Remember that media scare a few months back warning everyone to stop taking their calcium supplements because they caused heart problems? Well, here’s yet another study proving that warning wrong. Researchers at Brigham and Women’s Hospital in Boston conducted a prospective cohort study of supplemental calcium and heart disease risk in 74,245 women in the Nurses’ Health Study. Women were free of heart disease or cancer at the start of the study, and calcium supplementation was monitored every four years. After 24 years, the group suffered 4,565 cardiovascular events (2,709 heart disease and 1,856 strokes). Taking into account age, body mass index, dietary calcium, vitamin D intake, and other cardiovascular risk factors, women who took more than 1,000 milligrams of calcium as supplements a day compared to women who took none had an 29% lower risk for heart disease and almost no increased risk for stroke. The researchers conclude that, “….[these results]do not support the hypothesis that calcium supplement intake increases cardiovascular risk in women.”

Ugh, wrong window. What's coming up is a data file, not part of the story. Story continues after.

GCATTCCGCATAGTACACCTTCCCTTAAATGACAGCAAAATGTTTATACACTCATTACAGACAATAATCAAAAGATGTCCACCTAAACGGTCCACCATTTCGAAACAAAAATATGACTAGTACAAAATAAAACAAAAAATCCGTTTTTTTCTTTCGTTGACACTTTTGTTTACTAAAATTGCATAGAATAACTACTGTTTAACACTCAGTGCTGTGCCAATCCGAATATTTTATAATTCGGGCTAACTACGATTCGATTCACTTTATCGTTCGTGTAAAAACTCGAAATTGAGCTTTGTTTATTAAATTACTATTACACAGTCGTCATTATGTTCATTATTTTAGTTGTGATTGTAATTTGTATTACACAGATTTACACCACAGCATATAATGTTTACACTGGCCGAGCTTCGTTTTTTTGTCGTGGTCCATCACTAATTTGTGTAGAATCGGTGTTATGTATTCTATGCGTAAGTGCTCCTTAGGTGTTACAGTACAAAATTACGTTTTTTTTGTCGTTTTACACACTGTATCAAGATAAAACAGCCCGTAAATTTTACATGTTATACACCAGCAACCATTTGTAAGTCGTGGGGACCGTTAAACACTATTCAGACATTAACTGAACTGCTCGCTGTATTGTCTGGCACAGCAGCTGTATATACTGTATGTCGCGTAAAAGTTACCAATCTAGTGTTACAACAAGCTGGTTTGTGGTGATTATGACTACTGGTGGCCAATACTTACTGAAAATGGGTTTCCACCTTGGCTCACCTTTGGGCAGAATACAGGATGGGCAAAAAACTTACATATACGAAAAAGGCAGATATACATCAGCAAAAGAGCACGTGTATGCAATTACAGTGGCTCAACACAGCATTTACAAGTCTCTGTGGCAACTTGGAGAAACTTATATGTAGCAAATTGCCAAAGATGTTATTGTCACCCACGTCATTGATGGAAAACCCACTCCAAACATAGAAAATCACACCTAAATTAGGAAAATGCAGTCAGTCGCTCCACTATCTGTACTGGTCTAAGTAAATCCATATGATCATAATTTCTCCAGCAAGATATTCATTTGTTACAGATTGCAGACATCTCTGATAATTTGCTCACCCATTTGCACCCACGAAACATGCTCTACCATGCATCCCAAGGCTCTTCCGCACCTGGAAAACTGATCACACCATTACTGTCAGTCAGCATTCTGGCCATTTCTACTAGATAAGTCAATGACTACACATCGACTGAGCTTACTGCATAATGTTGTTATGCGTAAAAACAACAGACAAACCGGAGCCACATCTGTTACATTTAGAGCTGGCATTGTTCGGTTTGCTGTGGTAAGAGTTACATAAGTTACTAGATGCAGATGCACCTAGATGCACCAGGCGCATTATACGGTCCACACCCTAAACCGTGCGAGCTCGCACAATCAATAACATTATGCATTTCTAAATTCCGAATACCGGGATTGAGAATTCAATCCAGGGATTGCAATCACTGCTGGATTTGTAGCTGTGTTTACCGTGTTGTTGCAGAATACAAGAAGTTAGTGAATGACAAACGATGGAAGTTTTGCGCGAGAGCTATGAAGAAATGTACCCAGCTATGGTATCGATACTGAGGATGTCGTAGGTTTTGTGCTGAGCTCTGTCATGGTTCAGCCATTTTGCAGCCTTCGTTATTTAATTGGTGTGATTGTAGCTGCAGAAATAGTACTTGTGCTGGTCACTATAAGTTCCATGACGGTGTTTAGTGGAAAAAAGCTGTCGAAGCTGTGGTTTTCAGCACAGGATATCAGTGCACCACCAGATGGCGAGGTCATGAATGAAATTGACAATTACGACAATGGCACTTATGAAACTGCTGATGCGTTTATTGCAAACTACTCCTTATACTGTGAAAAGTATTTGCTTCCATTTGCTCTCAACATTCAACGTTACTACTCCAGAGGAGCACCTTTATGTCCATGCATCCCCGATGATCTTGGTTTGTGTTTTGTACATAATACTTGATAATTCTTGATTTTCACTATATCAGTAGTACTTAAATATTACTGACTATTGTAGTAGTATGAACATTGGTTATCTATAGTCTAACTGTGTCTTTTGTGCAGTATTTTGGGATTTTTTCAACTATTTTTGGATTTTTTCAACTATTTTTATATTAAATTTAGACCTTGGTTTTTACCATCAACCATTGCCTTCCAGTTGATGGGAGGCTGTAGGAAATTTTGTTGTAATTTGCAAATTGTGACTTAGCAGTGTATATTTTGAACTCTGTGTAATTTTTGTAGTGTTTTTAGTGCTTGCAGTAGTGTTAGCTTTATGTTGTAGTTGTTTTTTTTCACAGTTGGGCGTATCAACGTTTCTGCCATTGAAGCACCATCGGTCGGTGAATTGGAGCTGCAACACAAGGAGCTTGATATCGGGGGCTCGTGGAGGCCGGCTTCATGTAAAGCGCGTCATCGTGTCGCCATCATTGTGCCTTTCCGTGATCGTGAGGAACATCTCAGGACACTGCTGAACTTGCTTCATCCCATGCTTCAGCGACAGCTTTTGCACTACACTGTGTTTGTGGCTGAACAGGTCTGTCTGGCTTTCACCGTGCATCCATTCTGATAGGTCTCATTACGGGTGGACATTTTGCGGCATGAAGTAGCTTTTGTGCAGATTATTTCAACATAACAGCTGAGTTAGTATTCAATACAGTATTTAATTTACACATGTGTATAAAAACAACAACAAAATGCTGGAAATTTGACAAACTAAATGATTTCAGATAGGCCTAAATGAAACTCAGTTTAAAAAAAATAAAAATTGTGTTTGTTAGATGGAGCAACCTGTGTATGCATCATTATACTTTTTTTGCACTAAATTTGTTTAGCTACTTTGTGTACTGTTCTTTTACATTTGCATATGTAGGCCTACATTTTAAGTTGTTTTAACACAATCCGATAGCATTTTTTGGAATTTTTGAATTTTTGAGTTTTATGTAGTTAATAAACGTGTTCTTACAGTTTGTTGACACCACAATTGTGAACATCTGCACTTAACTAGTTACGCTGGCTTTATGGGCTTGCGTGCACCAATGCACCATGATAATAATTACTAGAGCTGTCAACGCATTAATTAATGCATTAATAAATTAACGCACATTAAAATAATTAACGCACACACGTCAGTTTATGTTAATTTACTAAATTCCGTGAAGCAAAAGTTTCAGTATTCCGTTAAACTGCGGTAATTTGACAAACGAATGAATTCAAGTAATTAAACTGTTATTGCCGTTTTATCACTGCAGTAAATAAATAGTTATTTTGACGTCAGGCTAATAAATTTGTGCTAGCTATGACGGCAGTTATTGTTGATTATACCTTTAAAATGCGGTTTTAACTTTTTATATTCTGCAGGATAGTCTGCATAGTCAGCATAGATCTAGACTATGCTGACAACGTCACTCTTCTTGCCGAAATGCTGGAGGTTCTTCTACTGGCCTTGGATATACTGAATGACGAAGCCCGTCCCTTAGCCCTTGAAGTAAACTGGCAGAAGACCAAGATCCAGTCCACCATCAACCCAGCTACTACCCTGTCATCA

Paik J, Curhan G, Sun Q, et al: Calcium supplement intake and risk of cardiovascular disease in women. Osteoporosis International 2014;25:2047-2056.